Is it faster to read or to listen?


Fourteen years ago, I blogged about the future of voice. In the post, I asked these two questions - which I'd nicked from someone else:

  1. Are you faster at speaking or typing?
  2. Are you faster at reading or listening?

Lots of us now use Siri, Alexa, Bixby, and the like because it is quicker to speak than type. For long-form wordsmithing - it's still probably easier to type-and-edit than it is to speak-then-edit. And the way humans speak is markedly different from how they write.

But the bottleneck has always been that listening to speech is slower than reading text.

The average reading speed is around 238 words per minute. Obviously there are a lot of caveats around the age of the reader, the difficulty of the material, whether one is reading for leisure or work. But it will do as a comparator.

The average speaking speed is around 150 words per minute. Again, that depends on the age of the speaker, urgency of their talk, familiarity with the language, and so on.

Therefore it is faster to read academic papers rather than to listen to academic lectures. Case closed!

Except…

There's a fascinating new paper out - Learning in double time: The effect of lecture video speed on immediate and delayed comprehension.

Here's the quote I found most interesting - with emphasis added:

Collectively, the present experiments indicate that increased video speed (up to 2x) does not negatively impact learning outcomes and watching at faster speeds can be a more efficient use of study time.

Thus, as long as to-be-remembered information can be effectively perceived and encoded, learning outcomes may not be affected by playback speed.

However, previous work has indicated that speech comprehension begins to decline at around 275 words per minute (Foulke & Sticht, 1969; see also Goldhaber, 1970; Pastore & Ritzhaupt, 2015; Vemuri et al., 2004) and the videos in the current study exceeded this threshold when played at 2x speed.

Although the elevated speech rates at 2x speed may initially be less comprehensible to students, researchers have been able to train participants to understand speech at rates up to 475 WPM (Orr et al., 1965).

Therefore, with practice, higher rates of speech may not be completely incomprehensible and since 85% of students reported watching lecture videos at quicker than normal speeds (see Figure 3a), they may be better able to process the material as a result of experience.

I guess this shouldn't come as a surprise to me. I tend to watch my MSc lectures at 1.75x with subtitles - and have been doing the same with podcasts and tutorial videos for years. Looks like I am in the majority.

If the average person speaks at ~150 Words Per Minute, increasing playback speed to 1.5x gives a listening rate of ~225 WPM. That's about the same as reading speed.

Going to 475 WPM means listening at 3x normal speed.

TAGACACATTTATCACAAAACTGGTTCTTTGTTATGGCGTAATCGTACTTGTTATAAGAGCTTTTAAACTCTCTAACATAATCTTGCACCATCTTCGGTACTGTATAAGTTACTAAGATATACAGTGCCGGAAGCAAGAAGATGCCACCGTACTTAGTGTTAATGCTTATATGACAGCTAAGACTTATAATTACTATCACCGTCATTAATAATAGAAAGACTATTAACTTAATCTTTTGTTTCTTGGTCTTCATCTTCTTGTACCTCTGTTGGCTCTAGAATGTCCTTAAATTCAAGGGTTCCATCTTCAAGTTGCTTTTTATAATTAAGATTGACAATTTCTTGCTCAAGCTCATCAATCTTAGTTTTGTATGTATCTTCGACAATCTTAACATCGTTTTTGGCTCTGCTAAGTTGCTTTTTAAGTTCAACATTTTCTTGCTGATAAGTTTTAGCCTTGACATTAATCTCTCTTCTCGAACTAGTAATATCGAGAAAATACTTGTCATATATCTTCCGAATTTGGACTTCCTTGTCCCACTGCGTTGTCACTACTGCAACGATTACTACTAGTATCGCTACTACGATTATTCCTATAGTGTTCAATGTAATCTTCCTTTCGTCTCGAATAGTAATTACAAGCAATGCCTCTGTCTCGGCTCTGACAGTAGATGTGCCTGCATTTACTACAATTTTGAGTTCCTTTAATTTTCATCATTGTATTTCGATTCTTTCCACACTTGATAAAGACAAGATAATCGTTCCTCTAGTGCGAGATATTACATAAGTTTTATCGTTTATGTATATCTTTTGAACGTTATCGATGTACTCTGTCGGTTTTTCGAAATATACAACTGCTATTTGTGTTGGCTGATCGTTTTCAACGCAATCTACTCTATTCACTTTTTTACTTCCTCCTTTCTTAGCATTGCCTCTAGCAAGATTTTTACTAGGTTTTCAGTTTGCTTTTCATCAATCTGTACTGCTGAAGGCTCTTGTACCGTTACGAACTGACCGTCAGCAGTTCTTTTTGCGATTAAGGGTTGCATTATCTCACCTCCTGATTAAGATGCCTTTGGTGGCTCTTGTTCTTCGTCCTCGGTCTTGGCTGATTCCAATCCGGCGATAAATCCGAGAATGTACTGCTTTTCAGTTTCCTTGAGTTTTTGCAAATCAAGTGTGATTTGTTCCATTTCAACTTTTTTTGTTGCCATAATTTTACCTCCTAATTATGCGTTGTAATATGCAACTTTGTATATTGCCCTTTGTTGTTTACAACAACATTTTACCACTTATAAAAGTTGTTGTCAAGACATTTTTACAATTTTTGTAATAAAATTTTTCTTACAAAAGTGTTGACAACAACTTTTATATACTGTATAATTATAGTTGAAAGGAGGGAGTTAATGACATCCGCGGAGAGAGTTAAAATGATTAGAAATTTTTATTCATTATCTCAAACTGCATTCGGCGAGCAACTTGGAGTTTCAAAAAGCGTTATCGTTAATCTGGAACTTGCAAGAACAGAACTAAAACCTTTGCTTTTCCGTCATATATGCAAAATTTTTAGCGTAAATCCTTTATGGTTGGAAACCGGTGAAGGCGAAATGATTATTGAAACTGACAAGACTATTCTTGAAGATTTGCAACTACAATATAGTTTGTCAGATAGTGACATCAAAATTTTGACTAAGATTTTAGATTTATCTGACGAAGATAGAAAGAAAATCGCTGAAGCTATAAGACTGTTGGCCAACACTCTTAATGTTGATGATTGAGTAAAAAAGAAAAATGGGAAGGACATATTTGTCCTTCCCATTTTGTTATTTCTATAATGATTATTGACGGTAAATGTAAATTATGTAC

My mate Léonie Watson is blind and has written extensively about the use of text-to-speech technology. Because she listens to a synthetic voice, with predictable and consistent pronunciation, she's able to listen at about 520 WPM! That's 3.5x faster than the speech of a biological human.

I'm not suggesting that you can speed-listen your way through any complicated topic and retain perfect understanding of subject and nuance. But it is becoming clear that synchronous teaching has limitations when it comes to efficiently teaching people. There's no substitute for being able to stop an expert mid-lecture and saying "sorry Prof, I don't get that - could you please help me understand?" But the reality is, most people never stick their hand up in class. So listening to lectures on playback - at double speed - is simply a better "user experience" for the student.

Learning, of course, isn't just listening to people drone on in front of a blackboard. The student still needs to do the exercises, write their essays, consolidate their knowledge, reflect on what they've learned, and so on.

But the ability to "speed" your way through a (well edited and professionally recorded) lecture is something to be welcomed. It gives students more time to spend on their studies with, apparently, no ill effects.


4 thoughts on “Is it faster to read or to listen?

  1. says:

    But we don't read linearly. E.g., as I read “The average speaking speed is around 150 words per minute” my eyes flicked back to the equivalent sentence in the previous paragraph to check the comparison of the numbers.

    Listening to somebody drone on live you can't do that. Even watching videos for entertainment I sometimes jump back a bit to make sure I got something but it's still much more hassle than just moving your eyes up for a second or so.

    Consequently, a decent lecturer will repeat things in some form (e.g., inserting “so 2/3rds of the reading speed” after “150 words per minute”) in a way they wouldn't do in writing. The word rates just aren't comparable.

  2. I appreciate how useful fast narration must be for visually impaired but it will still be much slower for me. I tend to very quickly skim read certain documents to get overall impression of whether I need in depth study. I like being able to quickly refer back to salient points which is much harder via audio. I am fortunate in that I find reading on my small screen phone quite easy.

  3. Interesting... plus I notice that, as I get older, I need the speech to be slower... text doesn't have this problem (as much...)


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